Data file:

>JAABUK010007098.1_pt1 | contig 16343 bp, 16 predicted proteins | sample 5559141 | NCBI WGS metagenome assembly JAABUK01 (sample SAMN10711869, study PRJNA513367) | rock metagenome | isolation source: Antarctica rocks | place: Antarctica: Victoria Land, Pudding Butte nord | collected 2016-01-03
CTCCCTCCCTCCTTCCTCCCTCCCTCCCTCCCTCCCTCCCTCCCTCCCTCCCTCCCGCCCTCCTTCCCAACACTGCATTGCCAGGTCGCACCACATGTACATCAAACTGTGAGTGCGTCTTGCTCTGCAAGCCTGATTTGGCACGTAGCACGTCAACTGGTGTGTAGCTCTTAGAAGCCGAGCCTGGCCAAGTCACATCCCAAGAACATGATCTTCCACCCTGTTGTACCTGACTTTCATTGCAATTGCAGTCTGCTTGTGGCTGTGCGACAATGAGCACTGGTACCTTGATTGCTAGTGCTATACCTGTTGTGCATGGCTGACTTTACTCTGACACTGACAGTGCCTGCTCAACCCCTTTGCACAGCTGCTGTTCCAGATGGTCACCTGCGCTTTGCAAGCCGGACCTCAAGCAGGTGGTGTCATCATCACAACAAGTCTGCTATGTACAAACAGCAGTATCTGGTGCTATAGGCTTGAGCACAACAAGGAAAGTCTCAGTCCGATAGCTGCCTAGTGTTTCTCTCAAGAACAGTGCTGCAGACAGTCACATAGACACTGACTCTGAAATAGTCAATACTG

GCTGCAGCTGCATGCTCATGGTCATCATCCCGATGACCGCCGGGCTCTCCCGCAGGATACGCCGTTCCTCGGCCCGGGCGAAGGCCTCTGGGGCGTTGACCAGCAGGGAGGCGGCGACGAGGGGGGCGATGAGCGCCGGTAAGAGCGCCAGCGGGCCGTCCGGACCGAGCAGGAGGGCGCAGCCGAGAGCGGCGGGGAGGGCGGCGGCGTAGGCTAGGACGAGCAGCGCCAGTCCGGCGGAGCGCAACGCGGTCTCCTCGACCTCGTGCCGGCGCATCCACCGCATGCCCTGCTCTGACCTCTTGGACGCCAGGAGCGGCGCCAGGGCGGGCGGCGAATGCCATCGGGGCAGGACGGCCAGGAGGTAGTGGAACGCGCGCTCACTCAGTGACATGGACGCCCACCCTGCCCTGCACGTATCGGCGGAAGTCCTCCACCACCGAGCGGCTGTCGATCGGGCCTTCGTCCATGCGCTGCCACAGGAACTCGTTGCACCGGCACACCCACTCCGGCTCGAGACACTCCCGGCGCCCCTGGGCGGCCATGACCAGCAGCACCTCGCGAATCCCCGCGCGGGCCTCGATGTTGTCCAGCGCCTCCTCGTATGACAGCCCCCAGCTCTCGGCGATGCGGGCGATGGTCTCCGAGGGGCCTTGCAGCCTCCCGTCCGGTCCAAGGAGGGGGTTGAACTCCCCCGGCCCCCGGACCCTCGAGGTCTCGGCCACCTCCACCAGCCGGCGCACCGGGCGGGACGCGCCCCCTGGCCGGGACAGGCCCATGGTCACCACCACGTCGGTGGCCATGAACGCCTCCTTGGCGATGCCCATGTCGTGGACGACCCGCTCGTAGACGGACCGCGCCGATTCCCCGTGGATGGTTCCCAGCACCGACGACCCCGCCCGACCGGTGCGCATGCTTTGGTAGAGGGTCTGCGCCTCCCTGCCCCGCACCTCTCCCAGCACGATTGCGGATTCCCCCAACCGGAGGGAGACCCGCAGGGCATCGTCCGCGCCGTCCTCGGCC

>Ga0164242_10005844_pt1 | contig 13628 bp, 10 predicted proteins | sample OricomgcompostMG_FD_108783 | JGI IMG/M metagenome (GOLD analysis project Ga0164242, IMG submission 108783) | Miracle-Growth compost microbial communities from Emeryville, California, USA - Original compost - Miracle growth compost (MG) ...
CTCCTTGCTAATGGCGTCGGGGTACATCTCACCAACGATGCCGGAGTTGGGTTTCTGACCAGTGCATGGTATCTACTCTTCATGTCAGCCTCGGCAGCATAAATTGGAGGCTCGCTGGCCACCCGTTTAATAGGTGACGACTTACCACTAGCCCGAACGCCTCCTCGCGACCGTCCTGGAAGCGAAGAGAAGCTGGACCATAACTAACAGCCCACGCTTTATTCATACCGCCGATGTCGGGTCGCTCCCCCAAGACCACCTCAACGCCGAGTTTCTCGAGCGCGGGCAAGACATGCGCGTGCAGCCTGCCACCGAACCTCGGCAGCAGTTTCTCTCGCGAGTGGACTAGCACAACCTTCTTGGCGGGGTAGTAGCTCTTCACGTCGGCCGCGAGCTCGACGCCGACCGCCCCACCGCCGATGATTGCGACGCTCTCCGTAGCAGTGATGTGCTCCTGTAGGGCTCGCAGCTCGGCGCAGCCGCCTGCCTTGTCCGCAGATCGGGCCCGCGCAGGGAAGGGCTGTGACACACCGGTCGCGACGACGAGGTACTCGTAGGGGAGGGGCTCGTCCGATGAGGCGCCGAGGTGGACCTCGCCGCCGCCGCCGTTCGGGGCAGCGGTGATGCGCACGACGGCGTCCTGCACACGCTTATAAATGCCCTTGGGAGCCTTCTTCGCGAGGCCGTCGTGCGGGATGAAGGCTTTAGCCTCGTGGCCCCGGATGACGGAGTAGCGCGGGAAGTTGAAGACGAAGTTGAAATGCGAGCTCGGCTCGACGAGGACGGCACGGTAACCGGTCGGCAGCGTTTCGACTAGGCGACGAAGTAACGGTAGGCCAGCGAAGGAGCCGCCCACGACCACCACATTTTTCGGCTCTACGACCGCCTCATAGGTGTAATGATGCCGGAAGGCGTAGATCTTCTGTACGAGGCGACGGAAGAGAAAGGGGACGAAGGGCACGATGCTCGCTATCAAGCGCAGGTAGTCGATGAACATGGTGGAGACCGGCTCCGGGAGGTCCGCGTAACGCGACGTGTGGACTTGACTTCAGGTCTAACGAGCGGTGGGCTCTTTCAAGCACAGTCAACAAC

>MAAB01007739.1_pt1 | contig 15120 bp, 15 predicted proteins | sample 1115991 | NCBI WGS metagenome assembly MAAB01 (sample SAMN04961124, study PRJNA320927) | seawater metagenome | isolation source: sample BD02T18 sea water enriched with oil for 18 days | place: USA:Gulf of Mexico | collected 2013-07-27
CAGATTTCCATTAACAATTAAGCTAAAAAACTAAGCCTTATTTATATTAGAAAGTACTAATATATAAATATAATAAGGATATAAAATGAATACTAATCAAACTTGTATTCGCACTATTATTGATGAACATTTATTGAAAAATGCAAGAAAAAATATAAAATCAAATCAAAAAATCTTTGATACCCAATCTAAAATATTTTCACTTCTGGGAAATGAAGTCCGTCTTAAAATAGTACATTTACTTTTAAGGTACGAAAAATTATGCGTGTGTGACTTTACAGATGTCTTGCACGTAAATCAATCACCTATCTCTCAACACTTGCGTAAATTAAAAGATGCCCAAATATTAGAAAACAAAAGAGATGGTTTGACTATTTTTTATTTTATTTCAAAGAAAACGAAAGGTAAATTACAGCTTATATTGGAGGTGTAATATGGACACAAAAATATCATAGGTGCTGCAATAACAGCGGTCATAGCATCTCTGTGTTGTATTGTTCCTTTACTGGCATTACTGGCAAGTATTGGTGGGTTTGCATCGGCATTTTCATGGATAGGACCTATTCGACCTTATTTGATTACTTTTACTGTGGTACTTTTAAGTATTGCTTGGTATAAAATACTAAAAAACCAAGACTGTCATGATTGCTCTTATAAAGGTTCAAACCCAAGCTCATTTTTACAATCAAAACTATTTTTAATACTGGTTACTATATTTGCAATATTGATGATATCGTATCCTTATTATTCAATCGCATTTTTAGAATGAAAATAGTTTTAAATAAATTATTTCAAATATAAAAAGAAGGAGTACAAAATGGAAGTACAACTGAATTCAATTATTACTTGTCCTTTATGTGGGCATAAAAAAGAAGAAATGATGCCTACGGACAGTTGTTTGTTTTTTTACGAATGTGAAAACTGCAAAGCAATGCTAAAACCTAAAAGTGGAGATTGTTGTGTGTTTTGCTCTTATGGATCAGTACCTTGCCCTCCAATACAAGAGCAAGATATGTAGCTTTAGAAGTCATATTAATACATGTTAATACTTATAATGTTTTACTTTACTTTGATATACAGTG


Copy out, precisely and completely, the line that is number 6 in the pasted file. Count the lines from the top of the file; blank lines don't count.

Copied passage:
>MAAB01007739.1_pt1 | contig 15120 bp, 15 predicted proteins | sample 1115991 | NCBI WGS metagenome assembly MAAB01 (sample SAMN04961124, study PRJNA320927) | seawater metagenome | isolation source: sample BD02T18 sea water enriched with oil for 18 days | place: USA:Gulf of Mexico | collected 2013-07-27